Home Asides Behind-the-wheel texting as a non-fireable offense

Behind-the-wheel texting as a non-fireable offense

by Benjamin Kabak

In the State of New York, it is illegal to use a handheld phone while driving. Since the start of this month, it has also been illegal to text while behind the wheel. Luckily for one New York City Transit bus driver, he got caught texting while driving before the Nov. 1 ban went into effect. So that means this bus driver gets to keep his job, right? Well, what if I told you he subsequently hit and killed a pedestrian crossing the street? What if I told you this bus drivers had been suspended for texting but was not fired despite Transit’s wishes? Rather, the arbitrator in this labor dispute decided to send the driver to what the Daily News called “driver safety and customer service training courses.”

Today, in the wake of this tragedy, the Daily News editorial staff wonders why Transit does not have the power to fire a driver caught on the phone. It is a very good question. According to the editorial, 108 drivers were “disciplined for using phones.” Already this year, due to increased enforcement efforts, that number is up to 170, and the News urges a sensible brightline policy: “More enforcement won’t amount to anything until a zero-tolerance standard is set: If you use a cell or text while in command of a bus, you will never drive for the TA again.” Sounds about right to me.

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Working Class November 10, 2009 - 12:18 pm

The pedestrian ran out in front of the bus and got hit. The driver was found to have done nothing wrong it was just a tragic accident so what is the problem?

Boris November 10, 2009 - 12:29 pm

The problem is that in other types of “accidents”, people are held liable. When the cranes fell on people who “ran out in front of a crane” there were manslaughter charges. That’s what involuntary manslaughter is- someone’s death due to not taking proper care to avoid death, and in most jurisdictions it’s a punishable offense.

What we have in New York is a double standard- one type of punishment for drivers (none at all) and another, much harsher punishment for other types of workers who deal with heavy machinery.

AK November 10, 2009 - 12:36 pm

Working Class, I believe you are missing the forest for the trees. Ben’s point is that there should be a zero-tolerance, bright-line approach to talking/texting behind the wheel. I couldn’t agree more. The obvious reason is safety. The more interesting reason is the future of collective bargaining.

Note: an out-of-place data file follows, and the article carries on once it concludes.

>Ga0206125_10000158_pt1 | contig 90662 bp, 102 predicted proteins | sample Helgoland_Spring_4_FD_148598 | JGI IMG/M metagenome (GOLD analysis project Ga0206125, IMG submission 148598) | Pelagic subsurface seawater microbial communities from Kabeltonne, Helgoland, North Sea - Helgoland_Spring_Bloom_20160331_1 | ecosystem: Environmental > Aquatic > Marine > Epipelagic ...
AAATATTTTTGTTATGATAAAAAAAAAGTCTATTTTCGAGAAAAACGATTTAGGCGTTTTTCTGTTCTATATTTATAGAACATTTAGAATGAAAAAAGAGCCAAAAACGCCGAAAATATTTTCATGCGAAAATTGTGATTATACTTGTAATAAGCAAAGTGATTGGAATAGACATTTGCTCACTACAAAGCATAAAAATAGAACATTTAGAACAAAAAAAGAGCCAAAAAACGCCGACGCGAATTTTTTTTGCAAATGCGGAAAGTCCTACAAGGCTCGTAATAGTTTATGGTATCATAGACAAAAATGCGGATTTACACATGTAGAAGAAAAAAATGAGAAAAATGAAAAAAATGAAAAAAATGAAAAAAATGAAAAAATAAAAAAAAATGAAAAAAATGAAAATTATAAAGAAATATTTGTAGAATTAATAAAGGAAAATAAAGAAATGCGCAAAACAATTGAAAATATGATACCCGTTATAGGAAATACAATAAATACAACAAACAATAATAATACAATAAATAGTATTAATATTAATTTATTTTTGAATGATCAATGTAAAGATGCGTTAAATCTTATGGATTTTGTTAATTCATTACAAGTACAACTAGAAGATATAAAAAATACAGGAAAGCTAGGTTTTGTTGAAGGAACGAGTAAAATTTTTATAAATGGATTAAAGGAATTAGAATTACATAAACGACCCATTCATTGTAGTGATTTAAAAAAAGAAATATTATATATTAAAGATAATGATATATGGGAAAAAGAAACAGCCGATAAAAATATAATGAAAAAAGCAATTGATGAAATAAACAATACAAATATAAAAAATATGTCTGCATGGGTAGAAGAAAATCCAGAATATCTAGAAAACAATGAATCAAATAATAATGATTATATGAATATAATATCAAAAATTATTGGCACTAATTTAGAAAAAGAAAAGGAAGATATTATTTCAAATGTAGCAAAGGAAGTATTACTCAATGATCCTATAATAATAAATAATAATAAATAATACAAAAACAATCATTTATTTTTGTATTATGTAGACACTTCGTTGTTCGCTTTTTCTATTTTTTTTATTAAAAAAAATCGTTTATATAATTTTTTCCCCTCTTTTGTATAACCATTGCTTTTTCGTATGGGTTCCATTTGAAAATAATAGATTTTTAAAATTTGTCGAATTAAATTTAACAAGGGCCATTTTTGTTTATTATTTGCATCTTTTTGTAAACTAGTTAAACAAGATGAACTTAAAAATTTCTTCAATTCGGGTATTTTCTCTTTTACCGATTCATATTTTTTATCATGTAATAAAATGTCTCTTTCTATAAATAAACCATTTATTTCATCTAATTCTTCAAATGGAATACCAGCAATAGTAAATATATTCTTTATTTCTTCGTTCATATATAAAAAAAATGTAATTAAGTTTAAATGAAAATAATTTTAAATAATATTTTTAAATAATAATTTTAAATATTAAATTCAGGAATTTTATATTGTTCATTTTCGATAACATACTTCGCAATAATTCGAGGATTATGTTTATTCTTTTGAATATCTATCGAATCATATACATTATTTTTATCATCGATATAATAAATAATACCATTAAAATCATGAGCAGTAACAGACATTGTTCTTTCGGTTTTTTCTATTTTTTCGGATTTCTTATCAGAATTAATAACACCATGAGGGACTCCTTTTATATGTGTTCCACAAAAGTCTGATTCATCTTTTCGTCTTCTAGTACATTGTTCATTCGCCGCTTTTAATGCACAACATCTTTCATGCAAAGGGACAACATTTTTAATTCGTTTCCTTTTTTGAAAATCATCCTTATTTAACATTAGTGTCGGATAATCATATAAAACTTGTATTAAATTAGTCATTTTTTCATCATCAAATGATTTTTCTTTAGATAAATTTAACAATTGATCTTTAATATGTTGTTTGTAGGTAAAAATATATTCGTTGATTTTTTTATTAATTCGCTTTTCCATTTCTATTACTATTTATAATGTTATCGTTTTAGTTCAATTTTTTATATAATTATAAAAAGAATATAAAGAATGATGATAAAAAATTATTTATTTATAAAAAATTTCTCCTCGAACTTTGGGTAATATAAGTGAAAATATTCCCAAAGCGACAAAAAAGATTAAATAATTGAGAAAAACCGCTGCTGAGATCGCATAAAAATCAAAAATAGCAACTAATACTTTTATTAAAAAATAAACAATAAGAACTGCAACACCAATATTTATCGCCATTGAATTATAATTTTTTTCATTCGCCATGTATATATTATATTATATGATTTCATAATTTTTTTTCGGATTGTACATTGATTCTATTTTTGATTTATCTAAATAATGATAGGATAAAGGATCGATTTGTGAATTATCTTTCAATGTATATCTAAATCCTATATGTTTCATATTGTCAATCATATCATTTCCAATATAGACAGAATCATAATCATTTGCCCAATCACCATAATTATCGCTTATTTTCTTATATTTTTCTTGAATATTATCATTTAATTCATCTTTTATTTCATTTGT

The Union, by fighting to make sure dangerous drivers can return to work, is selling out the majority of its membership which consists of conscientious and safe drivers/conductors. Given that the Union is already unpoopular enough for its efforts to increase wages/benefits during the greatest economic crisis in 70 years, the least the Union could do is realize the public relations catastrophe that comes with defending texters. It is truly akin to defending drivers who drink while on the job, as the federal government has studies showing texting while driving is, in fact, MORE dangerous than drinking and driving. The whole situation reminds me of the Major League Baseball Players Union’s stance against steroids and testing, which was a debacle for the Union’s membership and has created a cloud of doubt over the entire era. Clean players should have stood up and demanded a stronger stance. In the same vein, safe drivers should stand up and demand a non-nonsense policy about texting/talking behind the wheel.

Texting while driving caused a massive crash in Boston earlier this year and the Union was pummelled in the court of public opinion for its support of the driver. See: http://www.foxnews.com/story/0,2933,520243,00.html

My concern, as an American who believes in the importance of unions and collective bargaining generally, is that if unions continue to shoot themselves in the feet by opposing policies that are no-brainers and that are in the best interests of their memberships, the few unions still remaining will be crushed (again, at least as far as public opinion goes).

john November 10, 2009 - 12:39 pm

Is there a PAC I can pay money to that will fight to dissolve the TWU? I really can’t imagine a single way in which they could earn any of my sympathy at this point…

Scott E November 10, 2009 - 1:26 pm

I think Working Class has a point here. Perhaps the reprimand and the safety/sensitivity “training” he received a few weeks ago was too lenient. But in this particular case, the driver appeared to be driving responsibly (no cell phone usage), and it’s certainly conceivable that the victim ran out from in front of a parked car, as the reports state, and was hit. It very easily could have been a different bus driver, with a sparkling clean record, driving the same route on that same street and coming to the same tragic result. To look for a correlation between this incident and the earlier one which got him in trouble isn’t fair.

Working Class November 10, 2009 - 1:45 pm

This is the point I was trying to make. Thank you for making it alot more clearly.

There is NO correlation between this incident and the last one that this B/O had. In the first one he was wrong and was punished in the second he wasn’t wrong and was not punished.

AK November 10, 2009 - 1:54 pm

I understood that. But I think that point shrinks from teh broader policy question: should there be a zero-tolerance policy for drivers who text/talk while driving? I think the answer is yes, for safety and collective bargaining reasons. What do you think?